85 A.2d 702
Superior Court of Pennsylvania.October 2, 1951.
January 17, 1952.
Insurance — Windstorm — Causation — Evidence — Question of fact — Charge to jury.
1. In actions by the insured to recover for damage to its property alleged to have been caused by windstorm, in which it appeared that there had been no eye witness to the actual fall of the structures involved; that defendant insurers produced testimony to show that there had been no wind capable of damaging property during the time involved and that the damage to plaintiff’s property was the result of structural defects combined with overloading; and that the trial judge had charged, in effect, that a windstorm is characterized by high, violent and tumultuous winds; it was Held that (1) the court below properly submitted the case to the jury and did not commit error in leaving the verdicts undisturbed; and (2) in the charge to the jury the defendants received all to which they were entitled.
2. Trexler Lumber Co. v. Allemannia Fire Insurance Co., 289 Pa. 13, followed.
Argued October 2, 1951.
Before RHODES, P. J., HIRT, RENO, DITHRICH, ROSS, ARNOLD and GUNTHER, JJ.
Appeals, Nos. 167 to 170, inclusive, Oct. T., 1951, from judgments of Municipal Court of Philadelphia County, June T., 1947, Nos. 155 to 158, in case of Adams Apple Products Corporation v. National Union Fire Insurance Company of Pittsburgh et al. Judgments affirmed.
Actions in assumpsit. Before BELOFF, J.
Verdicts for plaintiff and judgments entered thereon. Defendants appealed.
Douglass D. Storey, with him Lemuel B. Schofield and Storey Bailey, for appellants.
David V. Shapiro, with him Harry Shapiro and Shapiro, Rosenfield Stalberg, for appellee.
OPINION BY ROSS, J., January 17, 1952:
Adams Apple Products Corporation instituted separate actions of assumpsit against each of the four defendant insurance companies to recover for damage to its property alleged to have been caused by windstorm. By agreement of counsel the four actions were consolidated for trial, and after jury verdicts were rendered for the plaintiff against each defendant in the amount of its proportionate share of the loss with interest, and the defendants’ motions for judgment n.o.v. and new trials were refused, these appeals were taken.
The plaintiff, engaged in the canning of apples, maintained its plant at Aspers in Adams County, Pennsylvania. The structures comprising the plaintiff’s plant were located on land rising to the east away from the tracks of the Reading Railroad, which at this point run generally north and south. Near to, and parallel with, the railroad right of way were a canning factory, boiler room and warehouse. About half way up the slope was a frame “vinegar house”. Near the top of the slope, about 100 feet from the railroad tracks, and extending along the slope parallel to them, were two rows of wooden bins used by the plaintiff to store apples. One row of these bins was about 200 feet long, and the other, a few feet farther up the slope, was about 100 feet long. The construction was of wooden slats of random width from 2 to 6 inches, spaced about 1 inch apart and resting upon heavy wooden posts or pilings sunk in the ground. There were 42 units in the two rows, each bin being about 15 feet square and between 6 and 7 feet high. The bins had been constructed in 1940, and, according to the testimony of a witness for the plaintiff, “were in very good condition”.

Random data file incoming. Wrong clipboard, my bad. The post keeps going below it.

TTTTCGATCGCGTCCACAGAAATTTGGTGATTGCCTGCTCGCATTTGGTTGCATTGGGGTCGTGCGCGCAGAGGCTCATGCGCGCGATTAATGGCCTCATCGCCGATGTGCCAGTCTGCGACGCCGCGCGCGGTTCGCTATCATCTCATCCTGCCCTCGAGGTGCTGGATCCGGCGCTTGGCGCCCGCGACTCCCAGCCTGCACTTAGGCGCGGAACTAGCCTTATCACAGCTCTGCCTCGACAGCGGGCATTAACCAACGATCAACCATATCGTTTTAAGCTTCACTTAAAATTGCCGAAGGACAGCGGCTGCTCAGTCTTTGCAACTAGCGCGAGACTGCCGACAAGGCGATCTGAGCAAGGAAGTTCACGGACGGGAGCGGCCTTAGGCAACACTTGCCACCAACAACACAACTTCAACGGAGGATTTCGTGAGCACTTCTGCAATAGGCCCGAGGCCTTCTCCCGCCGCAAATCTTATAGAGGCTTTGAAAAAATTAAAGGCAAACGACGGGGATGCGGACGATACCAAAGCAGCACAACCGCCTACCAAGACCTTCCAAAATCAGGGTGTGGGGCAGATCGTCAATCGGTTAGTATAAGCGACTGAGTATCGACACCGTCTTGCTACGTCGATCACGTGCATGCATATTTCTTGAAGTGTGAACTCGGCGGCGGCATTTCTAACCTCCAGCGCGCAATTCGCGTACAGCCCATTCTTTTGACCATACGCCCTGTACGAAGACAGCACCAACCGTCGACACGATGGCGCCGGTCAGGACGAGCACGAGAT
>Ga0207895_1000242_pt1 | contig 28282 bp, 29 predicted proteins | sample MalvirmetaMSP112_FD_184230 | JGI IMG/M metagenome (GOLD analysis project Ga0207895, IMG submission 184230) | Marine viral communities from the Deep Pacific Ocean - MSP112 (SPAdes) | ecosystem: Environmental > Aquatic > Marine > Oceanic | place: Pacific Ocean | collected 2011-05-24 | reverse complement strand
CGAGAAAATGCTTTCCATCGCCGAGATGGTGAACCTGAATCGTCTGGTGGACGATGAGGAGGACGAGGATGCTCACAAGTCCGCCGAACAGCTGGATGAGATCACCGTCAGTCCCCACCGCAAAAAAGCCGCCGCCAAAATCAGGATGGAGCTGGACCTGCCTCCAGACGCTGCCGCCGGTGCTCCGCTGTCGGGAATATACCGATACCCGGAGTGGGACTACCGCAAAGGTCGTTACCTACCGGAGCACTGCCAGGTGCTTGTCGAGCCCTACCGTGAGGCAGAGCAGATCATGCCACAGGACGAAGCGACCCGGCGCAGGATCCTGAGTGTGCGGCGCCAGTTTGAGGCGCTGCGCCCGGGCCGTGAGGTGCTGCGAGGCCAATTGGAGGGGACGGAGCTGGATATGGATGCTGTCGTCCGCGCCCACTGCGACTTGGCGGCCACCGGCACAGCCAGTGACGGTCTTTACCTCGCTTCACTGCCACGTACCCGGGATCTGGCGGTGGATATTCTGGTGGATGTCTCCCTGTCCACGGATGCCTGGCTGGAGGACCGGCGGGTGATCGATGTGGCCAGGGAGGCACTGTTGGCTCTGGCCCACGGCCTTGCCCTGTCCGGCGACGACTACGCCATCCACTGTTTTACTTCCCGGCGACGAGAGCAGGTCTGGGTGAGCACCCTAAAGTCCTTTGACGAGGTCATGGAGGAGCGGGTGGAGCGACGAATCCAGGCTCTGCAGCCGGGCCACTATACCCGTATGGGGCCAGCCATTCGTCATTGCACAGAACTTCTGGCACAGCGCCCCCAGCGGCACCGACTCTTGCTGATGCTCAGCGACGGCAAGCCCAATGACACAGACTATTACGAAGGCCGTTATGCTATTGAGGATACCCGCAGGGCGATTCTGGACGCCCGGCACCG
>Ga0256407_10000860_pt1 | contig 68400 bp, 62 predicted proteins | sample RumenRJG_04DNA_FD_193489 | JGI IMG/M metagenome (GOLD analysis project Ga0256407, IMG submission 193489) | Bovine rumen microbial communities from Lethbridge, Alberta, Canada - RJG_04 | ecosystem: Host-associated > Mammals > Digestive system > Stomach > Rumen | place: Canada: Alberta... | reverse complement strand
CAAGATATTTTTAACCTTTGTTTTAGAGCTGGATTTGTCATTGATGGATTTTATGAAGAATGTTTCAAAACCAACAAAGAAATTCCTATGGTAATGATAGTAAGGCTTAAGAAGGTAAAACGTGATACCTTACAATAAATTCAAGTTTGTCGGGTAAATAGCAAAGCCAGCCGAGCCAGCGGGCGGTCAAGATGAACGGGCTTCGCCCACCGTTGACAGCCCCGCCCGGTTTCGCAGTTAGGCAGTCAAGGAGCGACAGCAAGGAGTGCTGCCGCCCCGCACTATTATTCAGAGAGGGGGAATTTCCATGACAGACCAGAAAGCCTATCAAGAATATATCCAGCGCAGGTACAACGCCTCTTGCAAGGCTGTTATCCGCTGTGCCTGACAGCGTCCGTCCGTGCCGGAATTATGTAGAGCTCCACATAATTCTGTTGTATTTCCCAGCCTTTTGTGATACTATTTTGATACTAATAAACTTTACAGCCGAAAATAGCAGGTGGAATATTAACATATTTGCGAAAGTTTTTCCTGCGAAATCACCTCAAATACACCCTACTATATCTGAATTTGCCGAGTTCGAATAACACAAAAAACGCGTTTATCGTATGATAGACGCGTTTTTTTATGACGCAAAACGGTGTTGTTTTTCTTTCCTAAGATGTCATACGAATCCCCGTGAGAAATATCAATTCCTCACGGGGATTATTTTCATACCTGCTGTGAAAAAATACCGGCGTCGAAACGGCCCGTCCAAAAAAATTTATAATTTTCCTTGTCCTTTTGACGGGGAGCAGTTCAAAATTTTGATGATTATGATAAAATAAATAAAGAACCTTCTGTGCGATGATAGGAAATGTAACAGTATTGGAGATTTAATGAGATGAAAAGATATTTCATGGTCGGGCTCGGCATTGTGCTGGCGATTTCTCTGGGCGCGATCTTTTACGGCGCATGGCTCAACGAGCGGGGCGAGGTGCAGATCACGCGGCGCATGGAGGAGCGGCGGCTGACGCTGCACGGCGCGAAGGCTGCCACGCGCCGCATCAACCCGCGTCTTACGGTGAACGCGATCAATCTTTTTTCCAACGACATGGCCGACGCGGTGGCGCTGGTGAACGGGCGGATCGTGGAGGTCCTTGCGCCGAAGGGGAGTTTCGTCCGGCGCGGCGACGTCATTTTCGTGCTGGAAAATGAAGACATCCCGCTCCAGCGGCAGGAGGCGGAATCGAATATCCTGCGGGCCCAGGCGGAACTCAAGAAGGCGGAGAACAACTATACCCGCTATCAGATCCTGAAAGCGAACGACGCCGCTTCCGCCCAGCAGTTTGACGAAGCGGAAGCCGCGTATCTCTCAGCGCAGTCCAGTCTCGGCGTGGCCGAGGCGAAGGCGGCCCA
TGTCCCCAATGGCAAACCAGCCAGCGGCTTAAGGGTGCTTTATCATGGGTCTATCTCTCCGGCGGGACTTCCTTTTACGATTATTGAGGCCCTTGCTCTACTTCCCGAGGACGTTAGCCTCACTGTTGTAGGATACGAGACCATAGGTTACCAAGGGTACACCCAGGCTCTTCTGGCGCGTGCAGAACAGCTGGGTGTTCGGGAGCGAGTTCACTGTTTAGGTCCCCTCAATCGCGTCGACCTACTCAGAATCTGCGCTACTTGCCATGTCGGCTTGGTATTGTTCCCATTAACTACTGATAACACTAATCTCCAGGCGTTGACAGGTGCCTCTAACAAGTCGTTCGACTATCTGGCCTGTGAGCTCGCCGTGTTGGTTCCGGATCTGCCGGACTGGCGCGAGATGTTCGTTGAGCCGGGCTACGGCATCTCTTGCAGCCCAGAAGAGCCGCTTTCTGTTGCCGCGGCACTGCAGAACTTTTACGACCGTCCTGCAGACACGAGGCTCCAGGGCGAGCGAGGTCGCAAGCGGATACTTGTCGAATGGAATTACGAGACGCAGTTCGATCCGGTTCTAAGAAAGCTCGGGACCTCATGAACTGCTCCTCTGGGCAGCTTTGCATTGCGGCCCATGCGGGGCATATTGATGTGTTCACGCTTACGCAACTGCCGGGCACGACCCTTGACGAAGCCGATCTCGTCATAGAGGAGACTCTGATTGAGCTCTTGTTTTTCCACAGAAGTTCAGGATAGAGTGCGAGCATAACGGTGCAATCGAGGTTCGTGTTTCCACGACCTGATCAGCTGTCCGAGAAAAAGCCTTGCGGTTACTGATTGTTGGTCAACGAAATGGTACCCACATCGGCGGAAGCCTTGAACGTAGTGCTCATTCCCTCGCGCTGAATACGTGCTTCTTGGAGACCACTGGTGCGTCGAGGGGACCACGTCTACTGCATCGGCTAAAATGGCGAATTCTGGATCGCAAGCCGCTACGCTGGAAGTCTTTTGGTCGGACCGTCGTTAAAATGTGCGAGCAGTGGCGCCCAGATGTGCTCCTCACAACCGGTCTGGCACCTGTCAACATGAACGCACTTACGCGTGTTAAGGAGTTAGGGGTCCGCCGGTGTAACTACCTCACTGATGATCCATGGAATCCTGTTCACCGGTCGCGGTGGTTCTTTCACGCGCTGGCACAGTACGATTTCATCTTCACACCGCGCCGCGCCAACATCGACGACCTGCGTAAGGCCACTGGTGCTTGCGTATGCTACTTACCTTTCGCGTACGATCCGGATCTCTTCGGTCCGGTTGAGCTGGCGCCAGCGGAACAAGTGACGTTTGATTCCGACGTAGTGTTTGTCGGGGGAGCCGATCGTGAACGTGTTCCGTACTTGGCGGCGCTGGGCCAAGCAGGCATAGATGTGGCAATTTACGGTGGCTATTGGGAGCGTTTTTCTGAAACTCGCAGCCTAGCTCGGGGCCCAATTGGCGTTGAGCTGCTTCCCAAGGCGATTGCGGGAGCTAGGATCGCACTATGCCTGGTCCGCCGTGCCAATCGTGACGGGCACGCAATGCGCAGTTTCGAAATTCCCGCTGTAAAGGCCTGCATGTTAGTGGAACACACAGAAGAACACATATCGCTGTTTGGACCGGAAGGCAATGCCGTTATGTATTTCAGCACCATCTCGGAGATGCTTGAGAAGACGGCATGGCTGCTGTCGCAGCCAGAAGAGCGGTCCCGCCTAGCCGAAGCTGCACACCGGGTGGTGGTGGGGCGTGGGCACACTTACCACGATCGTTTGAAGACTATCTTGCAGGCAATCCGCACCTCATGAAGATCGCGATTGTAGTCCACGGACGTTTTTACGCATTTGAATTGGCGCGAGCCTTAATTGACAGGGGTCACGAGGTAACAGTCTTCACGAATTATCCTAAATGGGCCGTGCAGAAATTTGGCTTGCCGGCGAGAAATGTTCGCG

Each of the defendants had issued to the plaintiff a policy of insurance indemnifying it against “direct
loss or damage by windstorm, cyclone, tornado and hail”. At the trial the plaintiff sought to establish that 14 of its bins and their contents were damaged as the result of a “windstorm” which occurred sometime between noon on Saturday, October 26, 1946, and the following Monday morning.
Part of the plaintiff’s evidence is unchallenged. When the last employe left its plant on Saturday, October 26, all of its storage bins were standing, filled with apples to about 80 per cent. of capacity. On Monday, October 28, 14 of the bins in the row nearest to the railroad tracks were down and parts and contents of them scattered down the slope for a distance of 70 feet. The posts or pilings upon which the demolished bins had rested were still standing, but leaned to the west.
No witness who saw the bins fall was produced by either side. The plaintiff called two witnesses whose testimony tended to establish that there had been a windstorm in the vicinity of its plant on Sunday, October 27. The first of these witnesses, Roy Adelsburger, a farmer who lived 3 or 4 miles from the plaintiff’s plant, testified that on the day in question the wind “blowed a door off [his] barn”, that it tore paper off the end of the barn and blew down one of several heavy boards leaning against his fence. Plaintiff’s other windstorm witness, Charles W. Pitzer, testified that on October 27 he drove his four-door Packard sedan from his home in Gettysburg to a truck terminal located about a half mile from plaintiff’s plant. He stated that it was a very “severe” night with the wind “rather stormy and raining and blowing” and it “really tossed your car around on the highway” and would “sort of bank into you”. He testified further that on the night in question “it was very bad and badly blowing”.
The defendants’ case was an attempt to show that there had been no wind capable of damaging property during the weekend of October 26 to 28, and that the damage to plaintiff’s bins was the result of structural defects combined with overloading. The defendants’ expert, Leslie F. Conover, government meteorologist from the Weather Bureau station at Harrisburg, based his testimony on data collected at weather stations 30 to 35 miles from Aspers. Conover, however, stated that in his opinion “throughout the whole area the conditions were such that the air was stable and unlike air of a more turbulent or unstable characteristic and there could not have been present a wind storm in any classification you might consider”.